Richard Mingus

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Richard Mingus
Richard Mingus Headshot.jpg
Mingus in 2011
Born October 19, 1930
Ohio
Occupation Security guard at the Nevada Test Site from 1957-1993.
Spouse(s) Gloria Mingus

Richard Mingus worked as a security guard at the Nevada Test Site from 1957-1993. During that time he secured various parts of the base such as Area 51 and Area 13. Mingus worked on many black projects such as the U2 spy plane and dozens of atomic test detonations that occurred during the cold war.[1]

Early life[edit]

Mingus was born in 1930. He fought in the Korean War. In 1957 he worked in a restaurant in the Sands Hotel and was married to his wife Gloria. Due to problems during Gloria's pregnancy, Mingus needed a solid job with hospital benefits. He applied to work on government projects and because of his veteran status was quickly accepted into the program.[2]

Area 51[edit]

Mingus was one of the first federal services security guards assigned to Area 51. Besides securing the base facility, Mingus was responsible for the daily communication into the base from the outside world. He could never identify the base over the phone or discuss what was occurring on the base. He could not confirm the presence of anyone present there. The base was simply referred to as "Delta." The phone was answered "Thirty-two thirty two."[3][4] Mingus could not even reveal his occupation to his wife up until her death.[5]

Mingus was responsible for guarding Project AQUATONE (the U-2 spy plane project).

Nuclear tests[edit]

  • Mingus's first nuclear test he stood guard over was Project 57—America's first dirty bomb test.[6]
  • Mingus participated in the Hood bomb detonation, a 74 kiloton blast. Immediately after the blast it was realized that the Atomic Energy Commission failed to secure Area 51. Mingus was dispatched to secure the base immediately. In doing this, Mingus had to cope with large amounts of radiation that had just been unleashed by the detonation.[7][8][9]
  • Some areas where Mingus was stationed—such as Area 13—were subject to lethal levels of radiation. Routine care had to be taken to avoid lung exposure to plutonium and other radioactive substances.

Area 12[edit]

Mingus spent many years in the underground tunnels of Area 12. These tunnels were used to facilitate nuclear testing.[10]

Area 25[edit]

Mingus (Far right) meets president Kennedy at Area 25

Mingus was assigned to work with President John F. Kennedy's secret service detail when he visited the base in 1962. Kennedy visited the base as part of a space travel promotion tour. Behind the scenes, planning was underway for a nuclear-powered spaceship that could reach Mars.[11]

Failed nuclear Russian satellite[edit]

Mingus worked at the United States Department of Energy's emergency command center in Las Vegas on January 24, 1978 when a nuclear-powered Russian spy satellite (Cosmos 954) crashed in Canada. The top job while fielding calls at the emergency command center was to prevent Americans from panicking. All that the agency would report was that a "Space Aged Difficulty" had occurred, nothing about a nuclear-powered satellite with potential lethal fallout.[12]

Under attack[edit]

In 1982 Mingus was securing an underground test at Area 6. The base had a live nuclear bomb exposed above ground. During the process of lowering the bomb underground, the base came under attack by armed combatants. Mingus was primarily responsible for coordinating the breach up through the chain of command. President Ronald Reagan was ultimately notified and the event became a significant (and secret) national security issue. Later, it was determined that the combatants were men from Wackenhut security conducting a drill.[13][14]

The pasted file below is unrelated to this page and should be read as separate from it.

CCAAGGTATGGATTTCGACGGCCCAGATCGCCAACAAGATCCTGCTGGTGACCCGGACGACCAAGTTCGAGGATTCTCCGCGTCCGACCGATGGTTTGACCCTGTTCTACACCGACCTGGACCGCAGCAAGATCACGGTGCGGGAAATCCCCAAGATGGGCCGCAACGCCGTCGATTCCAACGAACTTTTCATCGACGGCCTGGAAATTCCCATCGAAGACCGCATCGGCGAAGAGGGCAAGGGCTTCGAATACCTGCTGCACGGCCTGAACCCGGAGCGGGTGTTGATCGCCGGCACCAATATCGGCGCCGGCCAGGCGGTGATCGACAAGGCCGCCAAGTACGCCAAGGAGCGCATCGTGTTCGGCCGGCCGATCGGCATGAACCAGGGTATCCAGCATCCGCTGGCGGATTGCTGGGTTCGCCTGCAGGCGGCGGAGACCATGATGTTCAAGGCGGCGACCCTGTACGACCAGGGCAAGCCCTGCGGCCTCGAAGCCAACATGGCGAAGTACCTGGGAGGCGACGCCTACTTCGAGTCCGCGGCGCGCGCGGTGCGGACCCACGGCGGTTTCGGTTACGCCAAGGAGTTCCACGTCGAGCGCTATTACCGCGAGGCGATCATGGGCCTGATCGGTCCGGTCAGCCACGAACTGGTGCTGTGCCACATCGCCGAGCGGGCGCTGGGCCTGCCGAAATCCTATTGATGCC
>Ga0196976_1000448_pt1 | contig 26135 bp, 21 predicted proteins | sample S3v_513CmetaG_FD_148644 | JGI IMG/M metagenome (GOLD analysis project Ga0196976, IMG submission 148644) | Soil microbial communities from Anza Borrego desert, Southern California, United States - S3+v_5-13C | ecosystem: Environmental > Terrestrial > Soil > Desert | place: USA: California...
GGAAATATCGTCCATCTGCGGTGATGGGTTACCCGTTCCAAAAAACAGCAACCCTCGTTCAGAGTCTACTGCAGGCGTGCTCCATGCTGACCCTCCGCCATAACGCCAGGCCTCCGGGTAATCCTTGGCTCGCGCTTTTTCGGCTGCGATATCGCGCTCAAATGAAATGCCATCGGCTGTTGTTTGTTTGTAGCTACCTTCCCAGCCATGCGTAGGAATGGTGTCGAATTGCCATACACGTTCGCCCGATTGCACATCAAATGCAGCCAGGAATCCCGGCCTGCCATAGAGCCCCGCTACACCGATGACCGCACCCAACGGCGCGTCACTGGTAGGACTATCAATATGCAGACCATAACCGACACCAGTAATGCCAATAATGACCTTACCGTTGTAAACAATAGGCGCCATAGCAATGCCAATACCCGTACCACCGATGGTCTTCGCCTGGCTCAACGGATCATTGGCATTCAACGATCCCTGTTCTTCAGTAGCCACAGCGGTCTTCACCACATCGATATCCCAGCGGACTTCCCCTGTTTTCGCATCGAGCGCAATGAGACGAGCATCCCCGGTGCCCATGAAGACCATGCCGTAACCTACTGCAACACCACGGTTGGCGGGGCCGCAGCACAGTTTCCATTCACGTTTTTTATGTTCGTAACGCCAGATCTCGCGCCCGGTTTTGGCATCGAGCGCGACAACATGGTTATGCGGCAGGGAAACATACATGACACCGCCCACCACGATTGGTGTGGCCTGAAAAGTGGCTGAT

Later years[edit]

As of October 2011, Mingus worked as a security guard at the Atomic Testing Museum in Las Vegas, Nevada (pictured).

In 2010 Mingus was featured on National Geographic's TV show, Area 51 Declassified.

References[edit]

  1. ^ Annie Jacobsen (2011). Area 51: An Uncensored History of America's Top Secret Military Base, Little, Brown and Company, p. 72.
  2. ^ Annie Jacobsen (2011). Area 51: An Uncensored History of America's Top Secret Military Base, Little, Brown and Company, p. 136.
  3. ^ Annie Jacobsen (2011). Area 51: An Uncensored History of America's Top Secret Military Base, Little, Brown and Company, p. 141.
  4. ^ Area 51 Declassified DVD, National Geographic, Interview with Mingus
  5. ^ "Former Area 51 employee: Work there helped save world". http://www.mynews3.com. 2013-08-16. Retrieved 2014-09-27.  External link in |publisher= (help)
  6. ^ "Roswell crash was Stalin plot to create mass panic". thestar.com. 2011-05-18. Retrieved 2011-10-29. 
  7. ^ Annie Jacobsen (2011). Area 51: An Uncensored History of America's Top Secret Military Base, Little, Brown and Company, p. 155.
  8. ^ "Area 51 'Uncensored': Was It UFOs Or The USSR?". npr.org. 2011-05-17. Retrieved 2011-10-28. 
  9. ^ "Transcript of interview with Journalist Annie Jacobsen". startrek.com. 2011-07-10. Retrieved 2011-10-29. 
  10. ^ Annie Jacobsen (2011). Area 51: An Uncensored History of America's Top Secret Military Base, Little, Brown and Company, p. 405.
  11. ^ Annie Jacobsen (2011). Area 51: An Uncensored History of America's Top Secret Military Base, Little, Brown and Company, p. 376.
  12. ^ Annie Jacobsen (2011). Area 51: An Uncensored History of America's Top Secret Military Base, Little, Brown and Company, p. 390.
  13. ^ Annie Jacobsen (2011). Area 51: An Uncensored History of America's Top Secret Military Base, Little, Brown and Company, p. 419.
  14. ^ "Was Stalin behind the Roswell UFOs?". educatinghumanity.com. 2011-05-17. Retrieved 2011-10-29. 

Further reading[edit]

External links[edit]